Wednesday, June 10, 2009

Which or That?

The which-or-that battle is another of angst-ridden debates over which purists will commit hara-kiri--or murder.

One argument is that "which" or "that" doesn't matter, as they have become interchangeable in very common usage, and since language evolves, well, that's that. (But not which's which. Ha.)

I prefer the rule (possibly more of a guideline) that says that "which" precedes an incidental comment about the subject (that is, it's not important to understanding the sense of the sentence), while "that" precedes something that is crucial to understanding the sense of the sentence.

For example, someone compliments you on your hat. You can respond: "This hat, which I love dearly, came from Afghanistan." The meaning of the sentence "This hat came from Afghanistan" is changed in no way at all by the "which" clause. It doesn't restrict the subject--"this hat"--because there is only one hat on your head and you can say anything you want about it but there's still just one hat on your head.

Compare to someone complimenting you on your collection of hats, none of which you are wearing at the moment. You can respond, "The hat that came from Afghanistan is my favorite." The sentence "The hat is my favorite" does NOT make sense without the "that" clause, because no one will know which hat you are discussing. It restricts the discussion to a specific hat out of many.

If you want the official terms, you use "that" for a restrictive clause--it restricts the discussion to the specific thing described (from the pile of hats, we're restricting the discussion to the one from Afghanistan), and you use "which" for a nonrestrictive clause--it doesn't restrict the original subject of the sentence in any way (the hat on my head is my favorite; the fact that it is your favorite doesn't narrow it down or restrict the discussion in any way.)

"Which" and "that" are complicated because they are used in a variety of ways that depend on context. (Hmm, you say, why did she use "that depend..." in this sentence rather than ", which depend..."? Yes, it gets subtle. My primary point is that the usage depends on context; I don't want someone to discard that clause as irrelevant. If I wanted merely to emphasize that they are used in a variety of ways and merely point out in passing that context matters, I could have said, " a variety of ways, which depend on context.") Yes. Here, the difference is indeed subtle; you have to decide what it is that you're really trying to say and see whether removing the clause changes the essential meaning.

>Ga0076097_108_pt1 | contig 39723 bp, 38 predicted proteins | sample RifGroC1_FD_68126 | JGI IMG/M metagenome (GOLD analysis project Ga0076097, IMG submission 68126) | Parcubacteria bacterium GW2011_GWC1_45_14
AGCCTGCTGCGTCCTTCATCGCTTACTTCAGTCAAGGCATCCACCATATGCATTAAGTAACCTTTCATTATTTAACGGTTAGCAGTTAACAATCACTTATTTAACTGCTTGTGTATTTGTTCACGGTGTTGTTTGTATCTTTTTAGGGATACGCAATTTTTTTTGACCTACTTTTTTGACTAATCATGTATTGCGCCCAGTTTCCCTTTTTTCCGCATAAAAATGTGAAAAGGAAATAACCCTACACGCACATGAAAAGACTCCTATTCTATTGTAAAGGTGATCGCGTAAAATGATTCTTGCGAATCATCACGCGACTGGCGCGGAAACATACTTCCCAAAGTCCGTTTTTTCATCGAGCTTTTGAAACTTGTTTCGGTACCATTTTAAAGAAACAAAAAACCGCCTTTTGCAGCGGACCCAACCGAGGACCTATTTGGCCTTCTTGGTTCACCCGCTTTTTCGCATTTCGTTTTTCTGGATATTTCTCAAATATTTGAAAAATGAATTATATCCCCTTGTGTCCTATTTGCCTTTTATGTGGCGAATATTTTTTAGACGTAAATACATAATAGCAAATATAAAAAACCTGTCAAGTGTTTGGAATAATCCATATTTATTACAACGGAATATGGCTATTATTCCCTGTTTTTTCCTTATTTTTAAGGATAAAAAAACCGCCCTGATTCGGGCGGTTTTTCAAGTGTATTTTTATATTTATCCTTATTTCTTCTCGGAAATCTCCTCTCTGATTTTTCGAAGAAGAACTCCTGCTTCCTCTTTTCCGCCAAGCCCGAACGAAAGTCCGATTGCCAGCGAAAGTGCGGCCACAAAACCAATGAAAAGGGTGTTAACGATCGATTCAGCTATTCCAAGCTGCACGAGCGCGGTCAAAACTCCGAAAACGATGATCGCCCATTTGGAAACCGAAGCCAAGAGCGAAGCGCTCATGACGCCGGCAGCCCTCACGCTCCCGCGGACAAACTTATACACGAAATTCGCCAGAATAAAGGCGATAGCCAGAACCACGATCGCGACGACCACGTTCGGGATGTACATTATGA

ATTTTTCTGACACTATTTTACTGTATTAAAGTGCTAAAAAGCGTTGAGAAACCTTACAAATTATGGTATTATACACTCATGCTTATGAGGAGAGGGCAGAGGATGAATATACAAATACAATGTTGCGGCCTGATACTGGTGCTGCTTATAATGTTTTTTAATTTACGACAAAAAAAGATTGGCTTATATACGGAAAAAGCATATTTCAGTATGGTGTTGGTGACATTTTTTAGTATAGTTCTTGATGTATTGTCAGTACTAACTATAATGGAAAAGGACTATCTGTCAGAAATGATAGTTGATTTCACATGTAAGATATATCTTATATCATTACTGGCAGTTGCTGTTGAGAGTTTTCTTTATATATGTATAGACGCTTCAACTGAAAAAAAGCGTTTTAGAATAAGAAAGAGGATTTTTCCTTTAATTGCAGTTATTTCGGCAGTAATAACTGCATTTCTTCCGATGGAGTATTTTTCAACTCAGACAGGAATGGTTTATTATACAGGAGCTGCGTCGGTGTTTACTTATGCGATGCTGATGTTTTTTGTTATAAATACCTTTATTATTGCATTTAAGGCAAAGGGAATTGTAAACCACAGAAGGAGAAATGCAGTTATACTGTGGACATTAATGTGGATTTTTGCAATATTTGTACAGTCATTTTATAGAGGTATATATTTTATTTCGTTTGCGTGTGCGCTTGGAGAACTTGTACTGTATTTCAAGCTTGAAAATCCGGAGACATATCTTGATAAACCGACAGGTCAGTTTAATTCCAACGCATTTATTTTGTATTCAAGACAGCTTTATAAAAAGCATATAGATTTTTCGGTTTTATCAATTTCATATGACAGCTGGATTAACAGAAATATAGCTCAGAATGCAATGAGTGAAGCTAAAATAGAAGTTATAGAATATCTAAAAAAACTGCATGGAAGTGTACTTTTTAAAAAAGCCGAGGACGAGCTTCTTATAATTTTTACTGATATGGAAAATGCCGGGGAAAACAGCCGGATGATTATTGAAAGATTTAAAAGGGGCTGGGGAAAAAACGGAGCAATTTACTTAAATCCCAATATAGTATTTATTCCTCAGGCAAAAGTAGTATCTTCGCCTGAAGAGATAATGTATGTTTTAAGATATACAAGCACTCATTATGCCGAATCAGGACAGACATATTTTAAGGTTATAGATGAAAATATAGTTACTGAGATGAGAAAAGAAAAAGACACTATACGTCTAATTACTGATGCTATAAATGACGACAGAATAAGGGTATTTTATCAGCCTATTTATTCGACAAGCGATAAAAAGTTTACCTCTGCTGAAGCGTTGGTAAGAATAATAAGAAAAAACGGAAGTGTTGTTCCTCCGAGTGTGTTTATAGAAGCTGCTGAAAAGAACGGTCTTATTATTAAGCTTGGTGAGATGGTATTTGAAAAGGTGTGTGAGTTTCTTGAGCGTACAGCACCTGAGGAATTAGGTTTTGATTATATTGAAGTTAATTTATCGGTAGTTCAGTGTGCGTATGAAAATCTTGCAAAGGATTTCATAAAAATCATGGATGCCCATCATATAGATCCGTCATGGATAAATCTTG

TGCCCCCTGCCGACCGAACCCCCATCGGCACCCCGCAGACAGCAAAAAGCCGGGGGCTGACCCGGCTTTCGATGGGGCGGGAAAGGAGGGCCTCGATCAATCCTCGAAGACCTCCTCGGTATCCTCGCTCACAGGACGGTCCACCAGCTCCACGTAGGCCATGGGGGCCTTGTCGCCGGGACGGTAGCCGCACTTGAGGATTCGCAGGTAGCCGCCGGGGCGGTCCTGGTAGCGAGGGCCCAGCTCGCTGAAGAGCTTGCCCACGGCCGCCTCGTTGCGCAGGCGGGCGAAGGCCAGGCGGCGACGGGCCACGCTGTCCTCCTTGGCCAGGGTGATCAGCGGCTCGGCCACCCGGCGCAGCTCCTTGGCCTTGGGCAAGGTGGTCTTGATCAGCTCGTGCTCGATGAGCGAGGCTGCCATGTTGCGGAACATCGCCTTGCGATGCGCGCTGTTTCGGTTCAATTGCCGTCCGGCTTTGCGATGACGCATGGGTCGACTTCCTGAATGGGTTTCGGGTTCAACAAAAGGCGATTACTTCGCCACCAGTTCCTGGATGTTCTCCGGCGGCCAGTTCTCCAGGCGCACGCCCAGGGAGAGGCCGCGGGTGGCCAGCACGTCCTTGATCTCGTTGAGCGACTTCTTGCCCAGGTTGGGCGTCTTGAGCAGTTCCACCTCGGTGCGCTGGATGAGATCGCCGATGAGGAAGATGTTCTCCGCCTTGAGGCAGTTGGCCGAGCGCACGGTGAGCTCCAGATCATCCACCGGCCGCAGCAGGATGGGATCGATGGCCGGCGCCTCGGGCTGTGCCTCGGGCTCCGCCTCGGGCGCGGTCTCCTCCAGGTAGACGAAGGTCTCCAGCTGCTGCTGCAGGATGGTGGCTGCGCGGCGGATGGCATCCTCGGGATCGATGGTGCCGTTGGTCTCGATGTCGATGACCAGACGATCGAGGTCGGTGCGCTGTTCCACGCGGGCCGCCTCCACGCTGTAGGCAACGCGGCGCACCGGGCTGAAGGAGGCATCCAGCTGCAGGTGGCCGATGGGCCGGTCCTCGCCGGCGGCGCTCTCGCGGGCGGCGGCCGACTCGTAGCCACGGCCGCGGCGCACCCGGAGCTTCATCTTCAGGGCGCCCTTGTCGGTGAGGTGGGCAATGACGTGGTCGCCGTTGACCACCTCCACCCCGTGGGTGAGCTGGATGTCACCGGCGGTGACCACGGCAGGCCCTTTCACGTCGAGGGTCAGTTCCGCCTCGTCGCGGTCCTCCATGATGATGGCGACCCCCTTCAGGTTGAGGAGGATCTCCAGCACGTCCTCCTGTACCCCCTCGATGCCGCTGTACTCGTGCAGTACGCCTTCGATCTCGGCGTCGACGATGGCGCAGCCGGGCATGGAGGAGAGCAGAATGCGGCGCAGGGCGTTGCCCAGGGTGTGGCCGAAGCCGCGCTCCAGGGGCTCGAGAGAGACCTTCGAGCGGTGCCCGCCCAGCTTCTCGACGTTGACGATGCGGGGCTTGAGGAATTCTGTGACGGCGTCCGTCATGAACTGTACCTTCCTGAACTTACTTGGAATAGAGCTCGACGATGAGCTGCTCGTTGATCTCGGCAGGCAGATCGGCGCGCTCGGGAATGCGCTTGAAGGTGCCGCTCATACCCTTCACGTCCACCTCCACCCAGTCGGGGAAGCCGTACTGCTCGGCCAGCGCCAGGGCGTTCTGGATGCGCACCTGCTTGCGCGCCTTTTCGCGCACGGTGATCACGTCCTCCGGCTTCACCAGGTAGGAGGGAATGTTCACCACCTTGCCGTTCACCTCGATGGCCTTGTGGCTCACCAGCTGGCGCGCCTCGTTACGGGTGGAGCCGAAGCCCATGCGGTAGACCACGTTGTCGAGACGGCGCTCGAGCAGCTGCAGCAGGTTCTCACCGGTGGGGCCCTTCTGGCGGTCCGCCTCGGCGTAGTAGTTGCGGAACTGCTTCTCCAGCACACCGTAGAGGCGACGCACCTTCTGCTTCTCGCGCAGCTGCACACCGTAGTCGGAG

Which house did Jack build? -- "This is the house that Jack built."

Is this the house where we're meeting? "Yes, this is the house, which Jack built." (The fact that Jack built the house has nothing to do with where the meeting will take place; it's just an interesting side note.)

The original question was posted as a comment to this post:

(1) This is a unique post THAT is an unusually useful one?
(2) This is a unique post, WHICH is an unusually useful one?

First, note the use of the comma with "which" as a nonrestrictive clause.

Next, to know which is correct, you have to figure out the writer's primary meaning. In fact, in this case, it's hard to tell. If you removed "an unusually useful one" from the sentence, leaving "This is a unique post," is the main meaning still intact?

I'd interpret the writer's underlying possible meanings as:

(1) This post is both unique and unusually useful. [Perhaps compared to other unique posts, many of which might not be useful, or useful but not unusually so.]
(2) This post is unique. By the way, it's also useful. [I admire the fact that it's unique. But I ought to mention in passing that I also found it useful.]


steph said...

This was, indeed, an unusually useful and unique post!

When I got to upper-division tech writing, I was using "which" in places where my [British-trained] prof corrected me in unusually harsh and ultimately un-useful ways. Never explained it at all well. So, I switched to using "that" unless I couldn't force it that direction and he was fine with it.

Go figure. I might even be able to do better now and with a reason. Thanks!

Elf said...

Disclaimer: British English (more correctly, "Commonwealth English") sometimes does things differently. I can't be held responsible for Brit grammar or spelling.

...Well except that right this moment I'm working on a document that's supposed to be delivered in UK English.

Leandro said...


I would have a request. I am from Italy and my English seems to be more similar to the American one than to British one. I would like to know what is the difference in use between "ever" and "always".
The phrase is: "This is the experience I have ever wanted" or "This is the experience I have ever dreamt".

Could you help me please?

Elf said...

Thanks for the interesting question. I have posted a response.

Anonymous said...

Oh, nice! Now I understand the difference.
Thank you! I am sure that your blog is helpful for ESL folks like me.
I got to your blog through Google looking for an answer to the puzzle: A or AN unique.
Now I know. =)
I will add you to the list of good blogs on my Links page.